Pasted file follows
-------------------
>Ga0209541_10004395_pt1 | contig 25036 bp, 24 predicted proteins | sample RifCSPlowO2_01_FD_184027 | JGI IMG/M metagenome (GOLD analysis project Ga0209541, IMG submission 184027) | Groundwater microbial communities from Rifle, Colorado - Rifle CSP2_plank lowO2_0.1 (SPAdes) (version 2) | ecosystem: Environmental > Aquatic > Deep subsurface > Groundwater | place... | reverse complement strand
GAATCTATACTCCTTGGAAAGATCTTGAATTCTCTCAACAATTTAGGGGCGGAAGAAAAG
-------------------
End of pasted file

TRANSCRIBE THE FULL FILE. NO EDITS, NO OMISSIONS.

>Ga0209541_10004395_pt1 | contig 25036 bp, 24 predicted proteins | sample RifCSPlowO2_01_FD_184027 | JGI IMG/M metagenome (GOLD analysis project Ga0209541, IMG submission 184027) | Groundwater microbial communities from Rifle, Colorado - Rifle CSP2_plank lowO2_0.1 (SPAdes) (version 2) | ecosystem: Environmental > Aquatic > Deep subsurface > Groundwater | place... | reverse complement strand
GAATCTATACTCCTTGGAAAGATCTTGAATTCTCTCAACAATTTAGGGGCGGAAGAAAAG